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Monday, June 19, 2006

from Tagore's Gitanjali (Tagore)


64

On the slope of the desolate river among tall grasses I asked her, "Maiden, where do you go shading your lamp with your mantle? My house is all dark and lonesome—lend me your light!" She raised her dark eyes for a moment and looked at my face through the dusk. "I have come to the river," she said, "to float my lamp on the stream when the daylight wanes in the west." I stood alone among tall grasses and watched the timid flame of her lamp uselessly drifting in the tide.

In the silence of gathering night I asked her, "Maiden, your lights are all lit—then where do you go with your lamp? My house is all dark and lonesome—lend me your light." She raised her dark eyes on my face and stood for a moment doubtful. "I have come," she said at last, "to dedicate my lamp to the sky." I stood and watched her light uselessly burning in the void.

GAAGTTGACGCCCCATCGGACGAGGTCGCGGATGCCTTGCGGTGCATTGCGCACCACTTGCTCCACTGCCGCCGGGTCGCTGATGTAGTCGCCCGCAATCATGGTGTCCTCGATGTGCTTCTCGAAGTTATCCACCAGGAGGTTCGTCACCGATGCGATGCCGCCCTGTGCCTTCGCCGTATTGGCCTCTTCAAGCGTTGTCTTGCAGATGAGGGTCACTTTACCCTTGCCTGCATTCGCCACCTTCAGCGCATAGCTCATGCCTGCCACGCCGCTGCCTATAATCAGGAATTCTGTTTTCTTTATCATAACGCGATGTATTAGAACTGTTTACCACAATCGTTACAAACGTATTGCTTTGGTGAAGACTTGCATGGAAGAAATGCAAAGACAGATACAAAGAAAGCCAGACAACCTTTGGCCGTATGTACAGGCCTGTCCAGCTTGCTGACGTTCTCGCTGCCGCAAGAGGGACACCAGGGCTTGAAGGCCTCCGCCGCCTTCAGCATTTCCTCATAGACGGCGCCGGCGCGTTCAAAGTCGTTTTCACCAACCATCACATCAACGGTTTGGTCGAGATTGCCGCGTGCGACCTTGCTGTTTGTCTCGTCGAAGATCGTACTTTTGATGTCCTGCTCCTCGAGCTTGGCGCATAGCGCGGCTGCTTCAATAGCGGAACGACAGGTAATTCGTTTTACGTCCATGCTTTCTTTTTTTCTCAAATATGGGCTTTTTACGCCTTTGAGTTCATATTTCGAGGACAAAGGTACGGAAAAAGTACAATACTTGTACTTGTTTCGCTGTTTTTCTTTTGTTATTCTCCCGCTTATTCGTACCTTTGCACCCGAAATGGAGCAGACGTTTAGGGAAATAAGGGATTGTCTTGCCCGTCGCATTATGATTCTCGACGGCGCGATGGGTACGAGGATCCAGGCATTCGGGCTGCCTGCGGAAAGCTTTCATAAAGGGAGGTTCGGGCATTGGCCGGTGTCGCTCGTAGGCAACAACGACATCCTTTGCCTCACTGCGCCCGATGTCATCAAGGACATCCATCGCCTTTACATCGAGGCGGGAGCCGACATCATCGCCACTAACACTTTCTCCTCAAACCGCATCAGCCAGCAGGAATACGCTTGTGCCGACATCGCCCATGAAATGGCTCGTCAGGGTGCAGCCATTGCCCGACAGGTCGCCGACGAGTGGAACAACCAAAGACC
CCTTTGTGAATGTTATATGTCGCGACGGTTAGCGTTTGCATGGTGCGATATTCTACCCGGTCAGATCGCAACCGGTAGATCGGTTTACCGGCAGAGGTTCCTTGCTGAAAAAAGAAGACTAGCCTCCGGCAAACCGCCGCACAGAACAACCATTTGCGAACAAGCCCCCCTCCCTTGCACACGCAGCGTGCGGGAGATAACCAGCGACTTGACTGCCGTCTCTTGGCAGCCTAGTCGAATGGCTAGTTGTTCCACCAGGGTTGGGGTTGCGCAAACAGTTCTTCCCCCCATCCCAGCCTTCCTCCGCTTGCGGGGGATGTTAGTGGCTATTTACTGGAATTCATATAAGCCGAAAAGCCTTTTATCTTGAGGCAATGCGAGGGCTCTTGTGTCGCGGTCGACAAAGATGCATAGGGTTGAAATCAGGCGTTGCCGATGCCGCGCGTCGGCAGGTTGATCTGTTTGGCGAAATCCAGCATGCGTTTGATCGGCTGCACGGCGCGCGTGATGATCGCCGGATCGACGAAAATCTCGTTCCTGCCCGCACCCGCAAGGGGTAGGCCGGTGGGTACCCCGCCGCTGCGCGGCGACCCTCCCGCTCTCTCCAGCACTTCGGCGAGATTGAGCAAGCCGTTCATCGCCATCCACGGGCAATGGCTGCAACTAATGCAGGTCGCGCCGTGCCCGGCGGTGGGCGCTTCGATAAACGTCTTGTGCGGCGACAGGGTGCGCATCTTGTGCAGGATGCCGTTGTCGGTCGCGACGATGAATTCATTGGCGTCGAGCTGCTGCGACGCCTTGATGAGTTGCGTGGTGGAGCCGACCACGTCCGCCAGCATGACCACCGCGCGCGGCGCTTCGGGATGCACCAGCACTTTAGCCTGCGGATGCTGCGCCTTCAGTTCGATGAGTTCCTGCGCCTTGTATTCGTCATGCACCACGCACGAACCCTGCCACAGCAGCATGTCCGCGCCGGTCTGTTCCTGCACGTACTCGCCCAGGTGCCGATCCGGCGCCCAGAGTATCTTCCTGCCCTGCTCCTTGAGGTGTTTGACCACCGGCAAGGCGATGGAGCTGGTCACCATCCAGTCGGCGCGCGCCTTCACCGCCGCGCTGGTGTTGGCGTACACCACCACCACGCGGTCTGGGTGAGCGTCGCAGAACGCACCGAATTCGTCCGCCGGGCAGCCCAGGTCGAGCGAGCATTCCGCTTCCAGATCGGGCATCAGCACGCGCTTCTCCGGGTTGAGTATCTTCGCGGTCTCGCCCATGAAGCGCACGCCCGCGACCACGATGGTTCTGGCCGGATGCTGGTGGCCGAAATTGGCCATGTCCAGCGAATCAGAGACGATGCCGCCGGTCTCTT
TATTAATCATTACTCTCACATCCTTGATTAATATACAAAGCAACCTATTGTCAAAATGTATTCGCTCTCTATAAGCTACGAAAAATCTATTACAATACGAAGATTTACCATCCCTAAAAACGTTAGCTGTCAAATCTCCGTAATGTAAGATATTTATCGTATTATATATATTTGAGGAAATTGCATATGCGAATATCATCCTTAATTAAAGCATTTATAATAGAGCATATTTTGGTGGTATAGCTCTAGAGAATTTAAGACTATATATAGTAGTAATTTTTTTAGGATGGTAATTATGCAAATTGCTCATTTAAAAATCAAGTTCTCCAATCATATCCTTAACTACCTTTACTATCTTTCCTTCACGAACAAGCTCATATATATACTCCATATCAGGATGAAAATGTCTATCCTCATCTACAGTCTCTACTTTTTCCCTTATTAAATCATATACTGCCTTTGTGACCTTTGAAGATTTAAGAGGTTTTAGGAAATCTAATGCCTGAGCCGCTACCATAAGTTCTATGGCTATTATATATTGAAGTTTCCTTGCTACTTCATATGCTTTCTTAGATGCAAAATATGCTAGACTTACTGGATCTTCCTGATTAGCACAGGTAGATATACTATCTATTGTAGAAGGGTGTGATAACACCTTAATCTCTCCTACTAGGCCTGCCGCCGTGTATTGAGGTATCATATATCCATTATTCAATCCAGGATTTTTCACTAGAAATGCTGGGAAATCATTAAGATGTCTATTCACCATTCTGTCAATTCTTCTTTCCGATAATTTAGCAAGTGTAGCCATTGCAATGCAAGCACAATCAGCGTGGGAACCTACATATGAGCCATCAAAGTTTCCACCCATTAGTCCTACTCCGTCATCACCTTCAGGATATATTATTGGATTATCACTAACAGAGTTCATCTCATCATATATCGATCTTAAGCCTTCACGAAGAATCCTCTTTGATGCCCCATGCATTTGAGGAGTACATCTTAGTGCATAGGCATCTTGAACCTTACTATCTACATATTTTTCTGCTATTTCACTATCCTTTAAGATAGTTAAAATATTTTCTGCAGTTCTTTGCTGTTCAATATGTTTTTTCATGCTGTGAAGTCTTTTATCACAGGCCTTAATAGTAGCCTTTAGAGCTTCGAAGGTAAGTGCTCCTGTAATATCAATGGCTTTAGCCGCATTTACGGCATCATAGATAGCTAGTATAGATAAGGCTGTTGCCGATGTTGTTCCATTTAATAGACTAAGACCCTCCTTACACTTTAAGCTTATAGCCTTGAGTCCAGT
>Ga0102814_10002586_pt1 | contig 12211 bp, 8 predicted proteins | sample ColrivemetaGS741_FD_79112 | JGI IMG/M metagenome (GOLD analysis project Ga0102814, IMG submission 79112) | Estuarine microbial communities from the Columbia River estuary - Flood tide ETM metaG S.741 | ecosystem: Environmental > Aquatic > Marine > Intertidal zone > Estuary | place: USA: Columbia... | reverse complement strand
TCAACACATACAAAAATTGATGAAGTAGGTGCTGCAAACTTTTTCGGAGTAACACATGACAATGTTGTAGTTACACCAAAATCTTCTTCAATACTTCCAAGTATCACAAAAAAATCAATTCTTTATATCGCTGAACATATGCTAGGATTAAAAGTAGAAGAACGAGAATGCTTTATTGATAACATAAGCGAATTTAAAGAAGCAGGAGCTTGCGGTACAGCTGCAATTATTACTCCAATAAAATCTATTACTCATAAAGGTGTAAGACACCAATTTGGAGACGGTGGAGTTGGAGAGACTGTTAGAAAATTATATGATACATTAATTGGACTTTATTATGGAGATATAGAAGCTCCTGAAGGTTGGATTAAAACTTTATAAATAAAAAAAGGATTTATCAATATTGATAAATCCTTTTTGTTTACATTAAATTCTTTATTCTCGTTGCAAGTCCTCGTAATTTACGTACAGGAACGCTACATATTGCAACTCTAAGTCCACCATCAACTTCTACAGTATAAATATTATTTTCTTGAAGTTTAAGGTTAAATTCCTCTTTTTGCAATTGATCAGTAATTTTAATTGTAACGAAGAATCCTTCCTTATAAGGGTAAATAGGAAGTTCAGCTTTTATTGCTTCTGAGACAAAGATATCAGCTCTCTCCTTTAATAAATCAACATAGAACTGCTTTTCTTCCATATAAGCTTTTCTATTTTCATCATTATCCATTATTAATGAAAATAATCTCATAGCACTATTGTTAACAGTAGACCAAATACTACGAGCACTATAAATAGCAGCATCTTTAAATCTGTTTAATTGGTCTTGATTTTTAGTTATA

In the moonlight gloom of midnight I asked her, "Maiden, what is your quest holding the lamp near your heart? My house is all dark and lonesome—lend me your light." She stopped for a minute and thought and gazed at my face in the dark. "I have brought my light," she said, "to join the carnival of lamps." I stood and watched her little lamp uselessly lost among lights.

* * *

70

Is it beyond thee to be glad with the gladness of this rhythm? to be tossed and lost and broken in the whirl of this fearful joy?

All things rush on, they stop not, they look not behind, no power can hold them back, they rush on.

Keeping steps with that restless, rapid music, seasons come dancing and pass away—colours, tunes, and perfumes pour in endless cascades in the abounding joy that scatters and gives up and dies every moment.

Rabindranath Tagore, Gitanjali

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